Franklin G. Miller and Robert D. Truog: Death, dying, and organ transplantation: reconstructing medical ethics at the end of life
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Modern medicine has improved to ever higher levels in its capacity to preserve life through the enhancement of its intensive care structures and the possibility of organ transplantation. But, at the same time, these practices have brought the risk of forgetting and/or obfuscating the basic principles of medical ethics, which, first of all, prescribe that clinicians must not kill their patients and that vital organs can be removed only from dead human beings. This is the main issue that the authors present in the Preface of the book, and it is useful for understanding the ethical importance of the book’s reflections. The final aim of the authors, in fact, is to preserve the legitimacy of end-of-life practices by reviewing and evaluating its medical ethics.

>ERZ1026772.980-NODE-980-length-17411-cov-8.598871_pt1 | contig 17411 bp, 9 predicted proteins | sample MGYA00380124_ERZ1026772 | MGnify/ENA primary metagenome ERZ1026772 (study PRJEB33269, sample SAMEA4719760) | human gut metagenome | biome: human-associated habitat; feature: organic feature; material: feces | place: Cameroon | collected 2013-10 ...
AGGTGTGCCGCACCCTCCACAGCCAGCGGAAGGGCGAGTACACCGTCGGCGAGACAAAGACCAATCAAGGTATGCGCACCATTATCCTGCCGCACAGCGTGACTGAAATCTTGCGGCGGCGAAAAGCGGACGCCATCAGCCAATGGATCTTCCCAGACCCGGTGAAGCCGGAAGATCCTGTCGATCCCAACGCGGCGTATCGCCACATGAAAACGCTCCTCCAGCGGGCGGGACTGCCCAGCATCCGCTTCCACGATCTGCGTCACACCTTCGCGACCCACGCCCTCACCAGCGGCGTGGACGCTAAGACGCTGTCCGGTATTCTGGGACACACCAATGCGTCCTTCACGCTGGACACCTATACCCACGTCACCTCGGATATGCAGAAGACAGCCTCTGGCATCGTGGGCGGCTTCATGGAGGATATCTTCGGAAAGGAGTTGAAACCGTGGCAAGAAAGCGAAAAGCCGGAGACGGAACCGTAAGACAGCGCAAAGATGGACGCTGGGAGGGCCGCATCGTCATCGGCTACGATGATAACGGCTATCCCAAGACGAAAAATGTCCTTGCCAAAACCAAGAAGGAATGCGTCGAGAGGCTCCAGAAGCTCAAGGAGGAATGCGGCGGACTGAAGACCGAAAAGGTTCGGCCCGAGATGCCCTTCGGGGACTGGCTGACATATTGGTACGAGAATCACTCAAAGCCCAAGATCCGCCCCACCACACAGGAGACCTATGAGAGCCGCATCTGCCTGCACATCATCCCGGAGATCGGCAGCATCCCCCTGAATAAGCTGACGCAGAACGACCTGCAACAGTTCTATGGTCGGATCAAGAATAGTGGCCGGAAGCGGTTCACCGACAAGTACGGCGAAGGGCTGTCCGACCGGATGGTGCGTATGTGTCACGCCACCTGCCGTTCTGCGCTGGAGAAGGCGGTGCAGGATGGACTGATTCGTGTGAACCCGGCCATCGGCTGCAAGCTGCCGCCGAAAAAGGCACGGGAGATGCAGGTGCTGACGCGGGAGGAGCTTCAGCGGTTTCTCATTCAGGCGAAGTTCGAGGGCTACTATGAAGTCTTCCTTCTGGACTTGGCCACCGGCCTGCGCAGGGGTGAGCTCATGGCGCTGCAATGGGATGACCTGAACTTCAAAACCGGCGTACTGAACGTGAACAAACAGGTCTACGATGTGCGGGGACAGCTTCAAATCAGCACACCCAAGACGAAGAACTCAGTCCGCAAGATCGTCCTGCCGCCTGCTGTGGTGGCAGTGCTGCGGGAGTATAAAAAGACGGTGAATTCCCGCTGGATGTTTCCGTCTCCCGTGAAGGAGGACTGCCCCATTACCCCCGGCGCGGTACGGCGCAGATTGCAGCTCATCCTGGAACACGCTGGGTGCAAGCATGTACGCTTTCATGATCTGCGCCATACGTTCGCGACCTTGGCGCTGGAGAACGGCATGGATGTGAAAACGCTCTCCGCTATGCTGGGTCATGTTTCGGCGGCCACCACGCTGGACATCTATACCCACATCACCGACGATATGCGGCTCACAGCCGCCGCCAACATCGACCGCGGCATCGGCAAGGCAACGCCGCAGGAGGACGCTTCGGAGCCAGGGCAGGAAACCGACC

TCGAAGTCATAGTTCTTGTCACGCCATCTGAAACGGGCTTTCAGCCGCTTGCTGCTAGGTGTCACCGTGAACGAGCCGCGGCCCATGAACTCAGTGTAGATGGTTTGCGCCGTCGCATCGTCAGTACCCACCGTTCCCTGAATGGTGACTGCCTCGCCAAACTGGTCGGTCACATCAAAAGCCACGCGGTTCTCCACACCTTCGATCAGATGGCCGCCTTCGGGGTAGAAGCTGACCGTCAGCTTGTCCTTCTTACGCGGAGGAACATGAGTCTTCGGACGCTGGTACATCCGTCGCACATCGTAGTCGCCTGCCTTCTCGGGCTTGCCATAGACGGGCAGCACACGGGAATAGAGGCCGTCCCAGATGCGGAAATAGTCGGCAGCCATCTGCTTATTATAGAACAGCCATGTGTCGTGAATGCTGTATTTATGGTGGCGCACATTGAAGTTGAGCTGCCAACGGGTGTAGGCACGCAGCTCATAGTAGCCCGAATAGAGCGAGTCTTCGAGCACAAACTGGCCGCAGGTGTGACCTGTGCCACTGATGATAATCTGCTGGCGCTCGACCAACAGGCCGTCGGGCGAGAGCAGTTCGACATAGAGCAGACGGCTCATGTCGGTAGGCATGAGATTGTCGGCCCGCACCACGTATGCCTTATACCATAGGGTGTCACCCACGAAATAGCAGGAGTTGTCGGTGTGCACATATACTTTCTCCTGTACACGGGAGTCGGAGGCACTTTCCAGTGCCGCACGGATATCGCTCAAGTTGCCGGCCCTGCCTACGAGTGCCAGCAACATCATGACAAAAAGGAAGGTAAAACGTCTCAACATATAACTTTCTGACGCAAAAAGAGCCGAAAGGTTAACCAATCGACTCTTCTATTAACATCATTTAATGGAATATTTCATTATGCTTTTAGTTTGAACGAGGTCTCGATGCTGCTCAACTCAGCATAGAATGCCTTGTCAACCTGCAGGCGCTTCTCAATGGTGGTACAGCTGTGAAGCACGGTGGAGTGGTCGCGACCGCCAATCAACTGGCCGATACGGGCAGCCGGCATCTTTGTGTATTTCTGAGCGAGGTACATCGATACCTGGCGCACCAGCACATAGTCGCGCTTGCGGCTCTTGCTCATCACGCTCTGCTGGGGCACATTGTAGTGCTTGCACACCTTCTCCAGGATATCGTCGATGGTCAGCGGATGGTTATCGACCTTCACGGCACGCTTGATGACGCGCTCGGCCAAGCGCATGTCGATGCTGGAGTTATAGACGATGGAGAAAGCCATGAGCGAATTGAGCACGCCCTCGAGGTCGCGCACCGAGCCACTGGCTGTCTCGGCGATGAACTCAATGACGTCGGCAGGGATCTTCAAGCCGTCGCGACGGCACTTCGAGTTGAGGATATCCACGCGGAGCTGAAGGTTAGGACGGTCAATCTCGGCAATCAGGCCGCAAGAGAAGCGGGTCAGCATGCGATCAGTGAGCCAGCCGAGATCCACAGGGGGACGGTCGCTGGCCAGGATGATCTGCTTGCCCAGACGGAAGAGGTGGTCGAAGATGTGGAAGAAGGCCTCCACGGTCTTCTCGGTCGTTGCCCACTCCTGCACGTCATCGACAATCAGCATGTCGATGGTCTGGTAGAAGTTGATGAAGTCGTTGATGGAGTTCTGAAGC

Chapter 1 deals with a very delicate topic: the withdrawing of life-sustaining treatments. The issue is crucial because it entails an unavoidable reference to the theme of euthanasia. Observing that the advent of the mechanical...